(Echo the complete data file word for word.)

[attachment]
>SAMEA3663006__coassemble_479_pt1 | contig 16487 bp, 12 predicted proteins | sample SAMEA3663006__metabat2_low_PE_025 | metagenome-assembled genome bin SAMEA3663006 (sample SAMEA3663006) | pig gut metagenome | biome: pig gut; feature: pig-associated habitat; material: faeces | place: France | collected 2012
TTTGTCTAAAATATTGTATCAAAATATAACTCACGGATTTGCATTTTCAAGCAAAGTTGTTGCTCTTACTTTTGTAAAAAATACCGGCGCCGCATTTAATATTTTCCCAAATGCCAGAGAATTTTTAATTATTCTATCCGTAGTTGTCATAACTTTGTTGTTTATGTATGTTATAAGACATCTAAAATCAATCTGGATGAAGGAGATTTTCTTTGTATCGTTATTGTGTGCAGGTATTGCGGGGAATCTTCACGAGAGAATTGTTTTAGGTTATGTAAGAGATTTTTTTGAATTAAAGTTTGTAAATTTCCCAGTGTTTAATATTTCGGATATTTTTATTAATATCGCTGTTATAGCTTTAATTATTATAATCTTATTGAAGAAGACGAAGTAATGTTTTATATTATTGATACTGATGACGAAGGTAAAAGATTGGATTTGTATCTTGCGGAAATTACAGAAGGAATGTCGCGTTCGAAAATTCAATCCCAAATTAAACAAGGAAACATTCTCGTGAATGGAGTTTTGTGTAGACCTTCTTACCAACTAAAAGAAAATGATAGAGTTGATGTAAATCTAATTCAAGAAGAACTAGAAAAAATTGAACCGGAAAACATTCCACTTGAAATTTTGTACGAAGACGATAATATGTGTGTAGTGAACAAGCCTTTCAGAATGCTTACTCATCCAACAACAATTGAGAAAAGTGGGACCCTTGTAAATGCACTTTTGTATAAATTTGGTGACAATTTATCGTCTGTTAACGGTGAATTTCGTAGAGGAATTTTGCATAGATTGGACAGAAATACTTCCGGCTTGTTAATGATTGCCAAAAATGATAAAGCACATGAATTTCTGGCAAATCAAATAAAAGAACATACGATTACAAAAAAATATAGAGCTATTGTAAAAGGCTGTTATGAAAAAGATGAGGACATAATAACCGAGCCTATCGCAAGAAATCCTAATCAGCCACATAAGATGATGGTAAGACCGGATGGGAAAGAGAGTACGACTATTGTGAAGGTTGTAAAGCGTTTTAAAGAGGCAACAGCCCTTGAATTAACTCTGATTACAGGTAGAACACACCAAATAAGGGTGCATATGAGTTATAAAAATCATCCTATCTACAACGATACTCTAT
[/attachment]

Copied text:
>SAMEA3663006__coassemble_479_pt1 | contig 16487 bp, 12 predicted proteins | sample SAMEA3663006__metabat2_low_PE_025 | metagenome-assembled genome bin SAMEA3663006 (sample SAMEA3663006) | pig gut metagenome | biome: pig gut; feature: pig-associated habitat; material: faeces | place: France | collected 2012
TTTGTCTAAAATATTGTATCAAAATATAACTCACGGATTTGCATTTTCAAGCAAAGTTGTTGCTCTTACTTTTGTAAAAAATACCGGCGCCGCATTTAATATTTTCCCAAATGCCAGAGAATTTTTAATTATTCTATCCGTAGTTGTCATAACTTTGTTGTTTATGTATGTTATAAGACATCTAAAATCAATCTGGATGAAGGAGATTTTCTTTGTATCGTTATTGTGTGCAGGTATTGCGGGGAATCTTCACGAGAGAATTGTTTTAGGTTATGTAAGAGATTTTTTTGAATTAAAGTTTGTAAATTTCCCAGTGTTTAATATTTCGGATATTTTTATTAATATCGCTGTTATAGCTTTAATTATTATAATCTTATTGAAGAAGACGAAGTAATGTTTTATATTATTGATACTGATGACGAAGGTAAAAGATTGGATTTGTATCTTGCGGAAATTACAGAAGGAATGTCGCGTTCGAAAATTCAATCCCAAATTAAACAAGGAAACATTCTCGTGAATGGAGTTTTGTGTAGACCTTCTTACCAACTAAAAGAAAATGATAGAGTTGATGTAAATCTAATTCAAGAAGAACTAGAAAAAATTGAACCGGAAAACATTCCACTTGAAATTTTGTACGAAGACGATAATATGTGTGTAGTGAACAAGCCTTTCAGAATGCTTACTCATCCAACAACAATTGAGAAAAGTGGGACCCTTGTAAATGCACTTTTGTATAAATTTGGTGACAATTTATCGTCTGTTAACGGTGAATTTCGTAGAGGAATTTTGCATAGATTGGACAGAAATACTTCCGGCTTGTTAATGATTGCCAAAAATGATAAAGCACATGAATTTCTGGCAAATCAAATAAAAGAACATACGATTACAAAAAAATATAGAGCTATTGTAAAAGGCTGTTATGAAAAAGATGAGGACATAATAACCGAGCCTATCGCAAGAAATCCTAATCAGCCACATAAGATGATGGTAAGACCGGATGGGAAAGAGAGTACGACTATTGTGAAGGTTGTAAAGCGTTTTAAAGAGGCAACAGCCCTTGAATTAACTCTGATTACAGGTAGAACACACCAAATAAGGGTGCATATGAGTTATAAAAATCATCCTATCTACAACGATACTCTAT